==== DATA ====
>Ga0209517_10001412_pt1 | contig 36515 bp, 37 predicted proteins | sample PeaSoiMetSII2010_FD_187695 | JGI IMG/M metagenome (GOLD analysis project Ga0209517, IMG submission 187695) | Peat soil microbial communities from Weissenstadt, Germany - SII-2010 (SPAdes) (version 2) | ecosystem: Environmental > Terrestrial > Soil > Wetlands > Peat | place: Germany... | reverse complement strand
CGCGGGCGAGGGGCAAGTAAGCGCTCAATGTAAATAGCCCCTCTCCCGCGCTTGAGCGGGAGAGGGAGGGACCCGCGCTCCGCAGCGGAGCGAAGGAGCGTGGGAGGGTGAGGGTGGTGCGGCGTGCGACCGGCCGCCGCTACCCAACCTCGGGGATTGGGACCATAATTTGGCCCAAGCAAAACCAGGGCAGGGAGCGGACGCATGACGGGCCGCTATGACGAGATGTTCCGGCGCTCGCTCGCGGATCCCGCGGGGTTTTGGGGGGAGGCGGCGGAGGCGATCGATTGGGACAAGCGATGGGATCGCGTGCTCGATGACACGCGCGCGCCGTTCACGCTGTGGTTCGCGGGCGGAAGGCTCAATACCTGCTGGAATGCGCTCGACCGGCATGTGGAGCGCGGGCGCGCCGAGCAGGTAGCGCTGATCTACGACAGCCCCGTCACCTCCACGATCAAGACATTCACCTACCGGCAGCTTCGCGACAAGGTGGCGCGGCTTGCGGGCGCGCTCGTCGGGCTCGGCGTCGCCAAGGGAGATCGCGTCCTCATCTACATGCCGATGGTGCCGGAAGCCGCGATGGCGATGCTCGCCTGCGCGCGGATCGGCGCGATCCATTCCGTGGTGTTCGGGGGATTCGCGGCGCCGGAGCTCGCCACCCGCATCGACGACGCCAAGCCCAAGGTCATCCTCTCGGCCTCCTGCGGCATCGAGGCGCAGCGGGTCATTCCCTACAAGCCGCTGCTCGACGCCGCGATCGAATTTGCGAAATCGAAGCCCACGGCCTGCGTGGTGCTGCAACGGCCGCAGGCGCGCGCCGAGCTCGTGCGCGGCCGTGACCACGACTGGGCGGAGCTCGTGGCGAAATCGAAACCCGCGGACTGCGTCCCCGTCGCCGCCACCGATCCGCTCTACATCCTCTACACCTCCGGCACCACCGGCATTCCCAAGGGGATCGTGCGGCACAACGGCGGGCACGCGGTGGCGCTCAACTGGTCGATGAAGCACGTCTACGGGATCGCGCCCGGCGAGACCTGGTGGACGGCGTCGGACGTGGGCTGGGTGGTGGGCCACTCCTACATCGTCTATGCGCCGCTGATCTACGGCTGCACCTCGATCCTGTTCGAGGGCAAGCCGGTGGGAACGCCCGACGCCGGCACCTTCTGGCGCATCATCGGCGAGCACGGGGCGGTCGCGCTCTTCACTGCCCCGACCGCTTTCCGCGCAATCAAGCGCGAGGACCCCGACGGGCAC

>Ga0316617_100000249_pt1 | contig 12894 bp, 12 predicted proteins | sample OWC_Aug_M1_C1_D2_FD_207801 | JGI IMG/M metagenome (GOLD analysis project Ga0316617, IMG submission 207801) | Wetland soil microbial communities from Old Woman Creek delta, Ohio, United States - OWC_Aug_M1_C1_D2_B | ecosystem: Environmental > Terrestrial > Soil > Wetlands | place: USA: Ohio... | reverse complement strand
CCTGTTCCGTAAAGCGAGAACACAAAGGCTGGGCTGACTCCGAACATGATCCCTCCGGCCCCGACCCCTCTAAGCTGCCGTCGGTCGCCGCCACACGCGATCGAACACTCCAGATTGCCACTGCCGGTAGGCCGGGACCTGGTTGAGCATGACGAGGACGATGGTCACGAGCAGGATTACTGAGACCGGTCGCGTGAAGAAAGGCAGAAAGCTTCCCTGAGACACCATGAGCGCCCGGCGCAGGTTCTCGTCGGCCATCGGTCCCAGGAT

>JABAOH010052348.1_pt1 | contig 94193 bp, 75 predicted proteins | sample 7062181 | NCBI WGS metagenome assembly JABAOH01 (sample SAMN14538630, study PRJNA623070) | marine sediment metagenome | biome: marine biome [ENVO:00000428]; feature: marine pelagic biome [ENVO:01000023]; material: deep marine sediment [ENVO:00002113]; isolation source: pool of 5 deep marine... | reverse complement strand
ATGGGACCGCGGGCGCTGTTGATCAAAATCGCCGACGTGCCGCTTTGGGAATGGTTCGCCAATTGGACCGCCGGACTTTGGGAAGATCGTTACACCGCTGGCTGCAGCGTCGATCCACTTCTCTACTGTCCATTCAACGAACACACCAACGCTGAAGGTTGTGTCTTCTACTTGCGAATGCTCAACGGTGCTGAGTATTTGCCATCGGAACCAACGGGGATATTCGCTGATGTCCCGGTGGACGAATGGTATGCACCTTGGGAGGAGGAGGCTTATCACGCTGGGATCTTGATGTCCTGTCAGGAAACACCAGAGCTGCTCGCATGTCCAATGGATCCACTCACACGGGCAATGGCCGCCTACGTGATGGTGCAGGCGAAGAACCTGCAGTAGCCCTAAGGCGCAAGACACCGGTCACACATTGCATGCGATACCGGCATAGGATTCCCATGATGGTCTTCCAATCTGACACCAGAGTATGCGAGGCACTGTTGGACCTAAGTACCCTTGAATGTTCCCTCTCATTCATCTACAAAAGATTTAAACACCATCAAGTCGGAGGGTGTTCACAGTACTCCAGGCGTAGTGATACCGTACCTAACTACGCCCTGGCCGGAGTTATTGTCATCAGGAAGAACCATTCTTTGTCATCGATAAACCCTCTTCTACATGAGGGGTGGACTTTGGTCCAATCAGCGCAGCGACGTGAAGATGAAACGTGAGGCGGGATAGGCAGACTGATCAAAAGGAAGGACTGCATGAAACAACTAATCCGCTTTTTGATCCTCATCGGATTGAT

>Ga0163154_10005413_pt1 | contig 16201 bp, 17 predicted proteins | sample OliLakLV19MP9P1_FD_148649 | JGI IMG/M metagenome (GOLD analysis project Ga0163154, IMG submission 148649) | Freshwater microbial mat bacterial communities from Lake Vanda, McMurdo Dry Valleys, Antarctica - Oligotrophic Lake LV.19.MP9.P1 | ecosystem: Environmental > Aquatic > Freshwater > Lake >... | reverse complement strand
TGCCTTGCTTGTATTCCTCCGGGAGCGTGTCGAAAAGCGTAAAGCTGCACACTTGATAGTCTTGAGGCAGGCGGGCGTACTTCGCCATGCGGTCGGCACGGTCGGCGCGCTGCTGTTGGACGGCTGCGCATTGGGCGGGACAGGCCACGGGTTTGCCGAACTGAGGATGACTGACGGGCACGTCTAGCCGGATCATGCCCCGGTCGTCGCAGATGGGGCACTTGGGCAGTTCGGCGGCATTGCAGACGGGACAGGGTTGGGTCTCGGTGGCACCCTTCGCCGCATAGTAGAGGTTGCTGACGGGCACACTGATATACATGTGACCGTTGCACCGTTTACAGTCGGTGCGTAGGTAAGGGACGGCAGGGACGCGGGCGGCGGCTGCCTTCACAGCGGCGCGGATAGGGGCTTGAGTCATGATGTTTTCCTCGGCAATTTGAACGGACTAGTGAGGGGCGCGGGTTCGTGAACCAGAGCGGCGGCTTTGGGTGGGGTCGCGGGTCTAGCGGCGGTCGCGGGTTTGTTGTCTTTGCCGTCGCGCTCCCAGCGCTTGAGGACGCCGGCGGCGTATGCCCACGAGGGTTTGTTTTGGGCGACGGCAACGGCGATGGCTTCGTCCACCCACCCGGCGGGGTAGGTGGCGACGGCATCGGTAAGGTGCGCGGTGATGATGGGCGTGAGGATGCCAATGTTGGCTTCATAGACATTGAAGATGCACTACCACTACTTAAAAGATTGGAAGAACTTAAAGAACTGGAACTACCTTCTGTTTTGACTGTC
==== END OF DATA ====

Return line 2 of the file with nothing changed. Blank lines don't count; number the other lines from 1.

CGCGGGCGAGGGGCAAGTAAGCGCTCAATGTAAATAGCCCCTCTCCCGCGCTTGAGCGGGAGAGGGAGGGACCCGCGCTCCGCAGCGGAGCGAAGGAGCGTGGGAGGGTGAGGGTGGTGCGGCGTGCGACCGGCCGCCGCTACCCAACCTCGGGGATTGGGACCATAATTTGGCCCAAGCAAAACCAGGGCAGGGAGCGGACGCATGACGGGCCGCTATGACGAGATGTTCCGGCGCTCGCTCGCGGATCCCGCGGGGTTTTGGGGGGAGGCGGCGGAGGCGATCGATTGGGACAAGCGATGGGATCGCGTGCTCGATGACACGCGCGCGCCGTTCACGCTGTGGTTCGCGGGCGGAAGGCTCAATACCTGCTGGAATGCGCTCGACCGGCATGTGGAGCGCGGGCGCGCCGAGCAGGTAGCGCTGATCTACGACAGCCCCGTCACCTCCACGATCAAGACATTCACCTACCGGCAGCTTCGCGACAAGGTGGCGCGGCTTGCGGGCGCGCTCGTCGGGCTCGGCGTCGCCAAGGGAGATCGCGTCCTCATCTACATGCCGATGGTGCCGGAAGCCGCGATGGCGATGCTCGCCTGCGCGCGGATCGGCGCGATCCATTCCGTGGTGTTCGGGGGATTCGCGGCGCCGGAGCTCGCCACCCGCATCGACGACGCCAAGCCCAAGGTCATCCTCTCGGCCTCCTGCGGCATCGAGGCGCAGCGGGTCATTCCCTACAAGCCGCTGCTCGACGCCGCGATCGAATTTGCGAAATCGAAGCCCACGGCCTGCGTGGTGCTGCAACGGCCGCAGGCGCGCGCCGAGCTCGTGCGCGGCCGTGACCACGACTGGGCGGAGCTCGTGGCGAAATCGAAACCCGCGGACTGCGTCCCCGTCGCCGCCACCGATCCGCTCTACATCCTCTACACCTCCGGCACCACCGGCATTCCCAAGGGGATCGTGCGGCACAACGGCGGGCACGCGGTGGCGCTCAACTGGTCGATGAAGCACGTCTACGGGATCGCGCCCGGCGAGACCTGGTGGACGGCGTCGGACGTGGGCTGGGTGGTGGGCCACTCCTACATCGTCTATGCGCCGCTGATCTACGGCTGCACCTCGATCCTGTTCGAGGGCAAGCCGGTGGGAACGCCCGACGCCGGCACCTTCTGGCGCATCATCGGCGAGCACGGGGCGGTCGCGCTCTTCACTGCCCCGACCGCTTTCCGCGCAATCAAGCGCGAGGACCCCGACGGGCAC